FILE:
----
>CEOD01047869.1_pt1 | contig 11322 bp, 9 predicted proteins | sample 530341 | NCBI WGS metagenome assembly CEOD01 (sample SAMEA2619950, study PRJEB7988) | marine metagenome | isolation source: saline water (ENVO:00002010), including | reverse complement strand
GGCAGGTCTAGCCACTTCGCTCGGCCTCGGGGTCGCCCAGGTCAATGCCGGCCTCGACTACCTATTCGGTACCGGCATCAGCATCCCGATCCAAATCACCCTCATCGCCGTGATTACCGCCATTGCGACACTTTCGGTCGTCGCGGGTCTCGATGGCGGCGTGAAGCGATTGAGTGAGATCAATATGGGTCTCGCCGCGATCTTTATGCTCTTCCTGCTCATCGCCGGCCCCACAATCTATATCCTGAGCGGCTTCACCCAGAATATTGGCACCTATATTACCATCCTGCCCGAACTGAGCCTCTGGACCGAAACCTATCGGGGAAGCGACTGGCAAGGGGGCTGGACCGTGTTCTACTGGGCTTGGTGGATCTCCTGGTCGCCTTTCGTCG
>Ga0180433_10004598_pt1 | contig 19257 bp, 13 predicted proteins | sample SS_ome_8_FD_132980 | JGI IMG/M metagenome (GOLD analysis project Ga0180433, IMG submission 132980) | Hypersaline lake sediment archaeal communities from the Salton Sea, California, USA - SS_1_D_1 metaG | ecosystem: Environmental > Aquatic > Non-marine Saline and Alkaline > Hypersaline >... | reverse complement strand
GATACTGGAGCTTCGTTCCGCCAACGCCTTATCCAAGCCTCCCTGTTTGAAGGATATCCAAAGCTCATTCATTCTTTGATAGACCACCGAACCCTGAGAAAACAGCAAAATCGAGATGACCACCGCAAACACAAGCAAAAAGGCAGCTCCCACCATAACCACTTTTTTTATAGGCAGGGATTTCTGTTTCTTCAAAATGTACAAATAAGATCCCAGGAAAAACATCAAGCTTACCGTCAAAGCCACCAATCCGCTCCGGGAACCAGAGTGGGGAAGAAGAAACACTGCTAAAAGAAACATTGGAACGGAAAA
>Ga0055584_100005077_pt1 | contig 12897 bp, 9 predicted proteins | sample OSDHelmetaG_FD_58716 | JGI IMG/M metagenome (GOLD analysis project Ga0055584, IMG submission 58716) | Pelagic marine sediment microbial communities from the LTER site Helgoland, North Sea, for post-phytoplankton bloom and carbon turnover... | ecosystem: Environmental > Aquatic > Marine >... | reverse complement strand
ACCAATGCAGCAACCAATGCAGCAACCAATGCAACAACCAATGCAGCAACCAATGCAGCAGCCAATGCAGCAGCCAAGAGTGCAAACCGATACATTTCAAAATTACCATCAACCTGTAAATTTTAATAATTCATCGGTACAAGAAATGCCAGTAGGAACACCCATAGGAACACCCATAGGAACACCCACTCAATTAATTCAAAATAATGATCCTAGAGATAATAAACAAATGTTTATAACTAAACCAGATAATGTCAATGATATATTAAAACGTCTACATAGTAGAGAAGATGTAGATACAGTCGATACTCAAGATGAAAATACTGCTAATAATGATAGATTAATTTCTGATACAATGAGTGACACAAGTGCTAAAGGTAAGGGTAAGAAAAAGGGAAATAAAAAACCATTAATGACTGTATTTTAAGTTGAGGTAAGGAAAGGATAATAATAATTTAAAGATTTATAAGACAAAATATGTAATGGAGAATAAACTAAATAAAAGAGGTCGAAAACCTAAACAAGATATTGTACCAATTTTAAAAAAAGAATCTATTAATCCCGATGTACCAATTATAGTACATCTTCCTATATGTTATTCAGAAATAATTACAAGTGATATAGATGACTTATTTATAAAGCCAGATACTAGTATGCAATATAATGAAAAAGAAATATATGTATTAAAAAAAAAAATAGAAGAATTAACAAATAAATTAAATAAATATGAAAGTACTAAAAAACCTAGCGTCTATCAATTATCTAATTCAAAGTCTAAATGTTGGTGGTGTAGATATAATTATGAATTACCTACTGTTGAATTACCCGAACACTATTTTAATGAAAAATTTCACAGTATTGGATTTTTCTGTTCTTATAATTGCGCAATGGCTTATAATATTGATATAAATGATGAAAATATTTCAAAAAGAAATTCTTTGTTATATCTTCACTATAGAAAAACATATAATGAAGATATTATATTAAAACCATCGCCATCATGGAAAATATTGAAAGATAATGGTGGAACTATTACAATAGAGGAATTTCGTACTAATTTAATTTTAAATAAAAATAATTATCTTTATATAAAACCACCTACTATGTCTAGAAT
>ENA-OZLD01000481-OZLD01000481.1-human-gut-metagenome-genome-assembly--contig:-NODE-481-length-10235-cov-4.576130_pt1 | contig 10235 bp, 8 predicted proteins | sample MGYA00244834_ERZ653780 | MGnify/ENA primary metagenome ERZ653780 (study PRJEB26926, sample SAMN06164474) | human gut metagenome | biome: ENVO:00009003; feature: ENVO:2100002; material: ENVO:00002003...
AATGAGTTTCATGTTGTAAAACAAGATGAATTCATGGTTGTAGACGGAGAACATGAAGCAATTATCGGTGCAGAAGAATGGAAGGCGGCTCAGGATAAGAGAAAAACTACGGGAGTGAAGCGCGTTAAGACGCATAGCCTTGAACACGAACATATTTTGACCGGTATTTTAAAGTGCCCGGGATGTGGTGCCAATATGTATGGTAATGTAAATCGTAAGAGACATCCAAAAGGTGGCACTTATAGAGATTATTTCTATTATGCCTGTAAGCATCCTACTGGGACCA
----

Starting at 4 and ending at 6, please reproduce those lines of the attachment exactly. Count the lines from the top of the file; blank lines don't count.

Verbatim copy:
GATACTGGAGCTTCGTTCCGCCAACGCCTTATCCAAGCCTCCCTGTTTGAAGGATATCCAAAGCTCATTCATTCTTTGATAGACCACCGAACCCTGAGAAAACAGCAAAATCGAGATGACCACCGCAAACACAAGCAAAAAGGCAGCTCCCACCATAACCACTTTTTTTATAGGCAGGGATTTCTGTTTCTTCAAAATGTACAAATAAGATCCCAGGAAAAACATCAAGCTTACCGTCAAAGCCACCAATCCGCTCCGGGAACCAGAGTGGGGAAGAAGAAACACTGCTAAAAGAAACATTGGAACGGAAAA
>Ga0055584_100005077_pt1 | contig 12897 bp, 9 predicted proteins | sample OSDHelmetaG_FD_58716 | JGI IMG/M metagenome (GOLD analysis project Ga0055584, IMG submission 58716) | Pelagic marine sediment microbial communities from the LTER site Helgoland, North Sea, for post-phytoplankton bloom and carbon turnover... | ecosystem: Environmental > Aquatic > Marine >... | reverse complement strand
ACCAATGCAGCAACCAATGCAGCAACCAATGCAACAACCAATGCAGCAACCAATGCAGCAGCCAATGCAGCAGCCAAGAGTGCAAACCGATACATTTCAAAATTACCATCAACCTGTAAATTTTAATAATTCATCGGTACAAGAAATGCCAGTAGGAACACCCATAGGAACACCCATAGGAACACCCACTCAATTAATTCAAAATAATGATCCTAGAGATAATAAACAAATGTTTATAACTAAACCAGATAATGTCAATGATATATTAAAACGTCTACATAGTAGAGAAGATGTAGATACAGTCGATACTCAAGATGAAAATACTGCTAATAATGATAGATTAATTTCTGATACAATGAGTGACACAAGTGCTAAAGGTAAGGGTAAGAAAAAGGGAAATAAAAAACCATTAATGACTGTATTTTAAGTTGAGGTAAGGAAAGGATAATAATAATTTAAAGATTTATAAGACAAAATATGTAATGGAGAATAAACTAAATAAAAGAGGTCGAAAACCTAAACAAGATATTGTACCAATTTTAAAAAAAGAATCTATTAATCCCGATGTACCAATTATAGTACATCTTCCTATATGTTATTCAGAAATAATTACAAGTGATATAGATGACTTATTTATAAAGCCAGATACTAGTATGCAATATAATGAAAAAGAAATATATGTATTAAAAAAAAAAATAGAAGAATTAACAAATAAATTAAATAAATATGAAAGTACTAAAAAACCTAGCGTCTATCAATTATCTAATTCAAAGTCTAAATGTTGGTGGTGTAGATATAATTATGAATTACCTACTGTTGAATTACCCGAACACTATTTTAATGAAAAATTTCACAGTATTGGATTTTTCTGTTCTTATAATTGCGCAATGGCTTATAATATTGATATAAATGATGAAAATATTTCAAAAAGAAATTCTTTGTTATATCTTCACTATAGAAAAACATATAATGAAGATATTATATTAAAACCATCGCCATCATGGAAAATATTGAAAGATAATGGTGGAACTATTACAATAGAGGAATTTCGTACTAATTTAATTTTAAATAAAAATAATTATCTTTATATAAAACCACCTACTATGTCTAGAAT